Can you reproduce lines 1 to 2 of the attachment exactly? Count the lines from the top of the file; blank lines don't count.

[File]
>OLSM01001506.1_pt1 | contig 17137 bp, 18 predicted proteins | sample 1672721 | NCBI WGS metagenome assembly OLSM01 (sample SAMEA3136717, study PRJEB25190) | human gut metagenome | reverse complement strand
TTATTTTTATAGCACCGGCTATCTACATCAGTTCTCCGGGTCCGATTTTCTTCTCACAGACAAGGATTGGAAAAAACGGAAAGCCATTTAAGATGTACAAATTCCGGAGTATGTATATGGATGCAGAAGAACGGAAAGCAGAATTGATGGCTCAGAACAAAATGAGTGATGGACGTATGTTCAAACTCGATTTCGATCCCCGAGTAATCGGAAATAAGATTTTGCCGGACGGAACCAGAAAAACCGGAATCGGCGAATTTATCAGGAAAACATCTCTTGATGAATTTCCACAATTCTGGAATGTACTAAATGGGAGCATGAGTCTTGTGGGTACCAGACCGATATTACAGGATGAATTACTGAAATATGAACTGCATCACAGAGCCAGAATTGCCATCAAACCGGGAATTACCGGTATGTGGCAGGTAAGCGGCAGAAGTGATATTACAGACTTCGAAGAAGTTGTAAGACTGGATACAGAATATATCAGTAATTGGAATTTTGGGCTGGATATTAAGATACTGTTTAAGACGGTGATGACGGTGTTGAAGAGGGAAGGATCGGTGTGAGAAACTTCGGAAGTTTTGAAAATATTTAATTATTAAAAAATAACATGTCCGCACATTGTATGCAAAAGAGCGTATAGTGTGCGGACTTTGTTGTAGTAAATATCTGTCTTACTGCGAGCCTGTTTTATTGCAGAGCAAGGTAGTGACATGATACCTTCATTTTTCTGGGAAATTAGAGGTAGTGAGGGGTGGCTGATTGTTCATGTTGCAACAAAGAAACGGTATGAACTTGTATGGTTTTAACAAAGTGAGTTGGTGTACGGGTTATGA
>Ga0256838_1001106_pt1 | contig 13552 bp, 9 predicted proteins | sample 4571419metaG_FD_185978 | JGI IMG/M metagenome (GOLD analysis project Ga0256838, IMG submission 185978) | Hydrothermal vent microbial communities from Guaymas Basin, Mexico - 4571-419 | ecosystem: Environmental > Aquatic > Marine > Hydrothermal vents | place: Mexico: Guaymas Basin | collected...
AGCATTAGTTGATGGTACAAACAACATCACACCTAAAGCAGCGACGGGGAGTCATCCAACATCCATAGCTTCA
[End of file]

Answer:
>OLSM01001506.1_pt1 | contig 17137 bp, 18 predicted proteins | sample 1672721 | NCBI WGS metagenome assembly OLSM01 (sample SAMEA3136717, study PRJEB25190) | human gut metagenome | reverse complement strand
TTATTTTTATAGCACCGGCTATCTACATCAGTTCTCCGGGTCCGATTTTCTTCTCACAGACAAGGATTGGAAAAAACGGAAAGCCATTTAAGATGTACAAATTCCGGAGTATGTATATGGATGCAGAAGAACGGAAAGCAGAATTGATGGCTCAGAACAAAATGAGTGATGGACGTATGTTCAAACTCGATTTCGATCCCCGAGTAATCGGAAATAAGATTTTGCCGGACGGAACCAGAAAAACCGGAATCGGCGAATTTATCAGGAAAACATCTCTTGATGAATTTCCACAATTCTGGAATGTACTAAATGGGAGCATGAGTCTTGTGGGTACCAGACCGATATTACAGGATGAATTACTGAAATATGAACTGCATCACAGAGCCAGAATTGCCATCAAACCGGGAATTACCGGTATGTGGCAGGTAAGCGGCAGAAGTGATATTACAGACTTCGAAGAAGTTGTAAGACTGGATACAGAATATATCAGTAATTGGAATTTTGGGCTGGATATTAAGATACTGTTTAAGACGGTGATGACGGTGTTGAAGAGGGAAGGATCGGTGTGAGAAACTTCGGAAGTTTTGAAAATATTTAATTATTAAAAAATAACATGTCCGCACATTGTATGCAAAAGAGCGTATAGTGTGCGGACTTTGTTGTAGTAAATATCTGTCTTACTGCGAGCCTGTTTTATTGCAGAGCAAGGTAGTGACATGATACCTTCATTTTTCTGGGAAATTAGAGGTAGTGAGGGGTGGCTGATTGTTCATGTTGCAACAAAGAAACGGTATGAACTTGTATGGTTTTAACAAAGTGAGTTGGTGTACGGGTTATGA